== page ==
+8 #6 kevin hanson 2014-04-21 15:47
Thank God for unions !!!!
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-7 #5 Denny Erardi 2014-01-24 18:24
How is it fundamentally more fair to encourage equitable sharing of wealth? That is unfair to those who earned the wealth and undeserved by those who receive it.
There needs to be (and there is) a safety net for those Americans who are in legitimate need of assistance, who've been injured, or infirmed, or just can't find work. But machinists belonging to a union that provides them now with better pay and benefits than many union workers in the country aren't part of that group requiring a safety net.
Boeing is an organization that decidedly contributes to the size of the economic pie, especially in Washington state. A machinist for Boeing makes between $55 and $80,000. That's pretty respectable.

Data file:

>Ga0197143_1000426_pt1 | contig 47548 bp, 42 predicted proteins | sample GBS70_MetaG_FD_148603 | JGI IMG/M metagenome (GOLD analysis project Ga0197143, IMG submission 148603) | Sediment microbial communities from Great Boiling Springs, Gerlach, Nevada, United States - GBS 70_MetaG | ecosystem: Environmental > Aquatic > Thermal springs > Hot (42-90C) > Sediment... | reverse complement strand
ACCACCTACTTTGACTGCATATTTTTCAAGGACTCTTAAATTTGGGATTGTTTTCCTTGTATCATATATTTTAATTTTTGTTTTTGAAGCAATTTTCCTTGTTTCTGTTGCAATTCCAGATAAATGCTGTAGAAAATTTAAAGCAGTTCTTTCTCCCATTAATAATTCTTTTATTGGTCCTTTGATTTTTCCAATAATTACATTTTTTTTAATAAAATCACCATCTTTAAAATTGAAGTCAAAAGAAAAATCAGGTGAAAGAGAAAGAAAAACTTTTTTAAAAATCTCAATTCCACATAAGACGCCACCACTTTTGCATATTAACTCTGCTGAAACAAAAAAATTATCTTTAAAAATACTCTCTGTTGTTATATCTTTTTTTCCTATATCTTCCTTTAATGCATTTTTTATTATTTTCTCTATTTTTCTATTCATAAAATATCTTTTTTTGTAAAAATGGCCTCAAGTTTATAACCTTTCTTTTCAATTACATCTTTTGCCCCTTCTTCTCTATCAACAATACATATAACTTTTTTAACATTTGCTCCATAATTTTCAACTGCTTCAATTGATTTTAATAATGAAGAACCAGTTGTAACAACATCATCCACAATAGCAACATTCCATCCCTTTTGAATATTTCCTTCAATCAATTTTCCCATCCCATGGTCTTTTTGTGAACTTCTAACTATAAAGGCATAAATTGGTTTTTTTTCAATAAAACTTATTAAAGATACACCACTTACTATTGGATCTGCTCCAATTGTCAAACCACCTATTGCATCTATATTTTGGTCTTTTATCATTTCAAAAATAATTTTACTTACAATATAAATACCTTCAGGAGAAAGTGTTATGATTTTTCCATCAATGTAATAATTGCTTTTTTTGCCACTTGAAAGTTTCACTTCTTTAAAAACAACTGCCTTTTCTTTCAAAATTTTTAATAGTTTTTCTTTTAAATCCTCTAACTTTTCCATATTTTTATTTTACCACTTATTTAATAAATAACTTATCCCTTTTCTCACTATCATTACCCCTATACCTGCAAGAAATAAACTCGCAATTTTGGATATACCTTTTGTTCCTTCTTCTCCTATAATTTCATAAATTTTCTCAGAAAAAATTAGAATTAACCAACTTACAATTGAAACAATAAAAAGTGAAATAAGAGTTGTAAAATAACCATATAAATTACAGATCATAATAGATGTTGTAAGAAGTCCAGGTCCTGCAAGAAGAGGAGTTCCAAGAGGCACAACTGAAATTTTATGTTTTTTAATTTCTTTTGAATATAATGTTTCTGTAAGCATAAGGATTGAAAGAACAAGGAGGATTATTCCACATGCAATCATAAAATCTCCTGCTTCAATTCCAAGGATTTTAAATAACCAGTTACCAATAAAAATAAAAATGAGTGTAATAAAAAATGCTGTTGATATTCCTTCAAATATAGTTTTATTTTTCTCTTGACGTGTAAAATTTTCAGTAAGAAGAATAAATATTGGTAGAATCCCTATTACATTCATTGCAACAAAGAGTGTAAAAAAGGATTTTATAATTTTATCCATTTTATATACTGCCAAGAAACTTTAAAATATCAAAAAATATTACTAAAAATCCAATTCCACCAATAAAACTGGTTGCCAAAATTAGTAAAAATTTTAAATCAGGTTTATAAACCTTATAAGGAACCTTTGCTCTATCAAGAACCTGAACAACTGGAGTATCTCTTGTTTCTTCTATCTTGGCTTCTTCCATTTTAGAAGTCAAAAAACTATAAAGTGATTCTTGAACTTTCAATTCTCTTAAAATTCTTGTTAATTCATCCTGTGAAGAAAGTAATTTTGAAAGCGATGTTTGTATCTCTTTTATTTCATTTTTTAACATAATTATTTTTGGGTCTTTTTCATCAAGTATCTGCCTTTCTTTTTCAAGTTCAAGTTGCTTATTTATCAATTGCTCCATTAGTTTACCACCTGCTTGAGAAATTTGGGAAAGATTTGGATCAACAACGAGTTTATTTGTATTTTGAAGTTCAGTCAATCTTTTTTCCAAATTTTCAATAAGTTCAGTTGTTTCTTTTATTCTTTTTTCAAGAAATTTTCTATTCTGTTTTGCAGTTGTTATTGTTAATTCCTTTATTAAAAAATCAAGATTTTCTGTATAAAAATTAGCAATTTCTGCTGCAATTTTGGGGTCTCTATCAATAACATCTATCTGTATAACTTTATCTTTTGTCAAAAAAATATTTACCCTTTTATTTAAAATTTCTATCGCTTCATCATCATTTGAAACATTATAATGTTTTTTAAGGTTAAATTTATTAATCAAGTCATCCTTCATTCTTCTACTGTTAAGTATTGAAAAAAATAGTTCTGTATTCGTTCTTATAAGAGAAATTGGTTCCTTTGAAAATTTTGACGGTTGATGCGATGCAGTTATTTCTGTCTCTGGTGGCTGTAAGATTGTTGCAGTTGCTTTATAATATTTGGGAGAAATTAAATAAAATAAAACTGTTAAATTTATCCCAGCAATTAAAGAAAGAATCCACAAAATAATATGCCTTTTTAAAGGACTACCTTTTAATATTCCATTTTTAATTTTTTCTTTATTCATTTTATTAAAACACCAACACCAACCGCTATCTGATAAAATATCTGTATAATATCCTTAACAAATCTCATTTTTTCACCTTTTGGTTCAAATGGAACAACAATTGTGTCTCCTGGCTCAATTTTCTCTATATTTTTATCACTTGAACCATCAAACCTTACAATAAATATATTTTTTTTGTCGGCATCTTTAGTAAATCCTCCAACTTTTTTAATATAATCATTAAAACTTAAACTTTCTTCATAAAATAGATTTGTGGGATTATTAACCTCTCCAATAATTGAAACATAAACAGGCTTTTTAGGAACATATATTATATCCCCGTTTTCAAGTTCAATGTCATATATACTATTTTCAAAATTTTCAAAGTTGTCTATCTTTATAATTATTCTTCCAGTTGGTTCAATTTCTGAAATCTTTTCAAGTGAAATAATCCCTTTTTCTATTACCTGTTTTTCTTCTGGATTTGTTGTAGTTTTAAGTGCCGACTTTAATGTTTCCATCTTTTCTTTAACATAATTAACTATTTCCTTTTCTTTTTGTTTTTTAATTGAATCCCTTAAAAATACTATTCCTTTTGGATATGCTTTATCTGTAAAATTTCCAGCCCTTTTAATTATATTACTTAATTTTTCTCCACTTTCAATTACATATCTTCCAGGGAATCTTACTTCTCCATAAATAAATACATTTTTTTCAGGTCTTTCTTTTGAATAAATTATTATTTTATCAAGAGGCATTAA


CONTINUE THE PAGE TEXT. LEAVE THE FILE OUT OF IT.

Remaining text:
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-8 #4 2014-01-24 13:22
I find the comment of "being challenged by China" quite interesting.

One of the biggest, if not THE biggest reason that China is becoming a power house is because we are letting it happen.

We continue to buy goods from China, and lately, it is darn near impossible not to. Whenever possible I buy US made items because I prefer to have something that will last for the rest of my life. I will pay more for it too, and that is fine.

But an even larger concern, is that China has no regulation, or at least very little. While we are constricting environmental laws on citizens of our own country, China pollutes to the Nth degree. Overregulation is killing us.

So, you want to talk about sharing of wealth... Well, we are sharing it with China.
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-12 #3 2014-01-24 10:19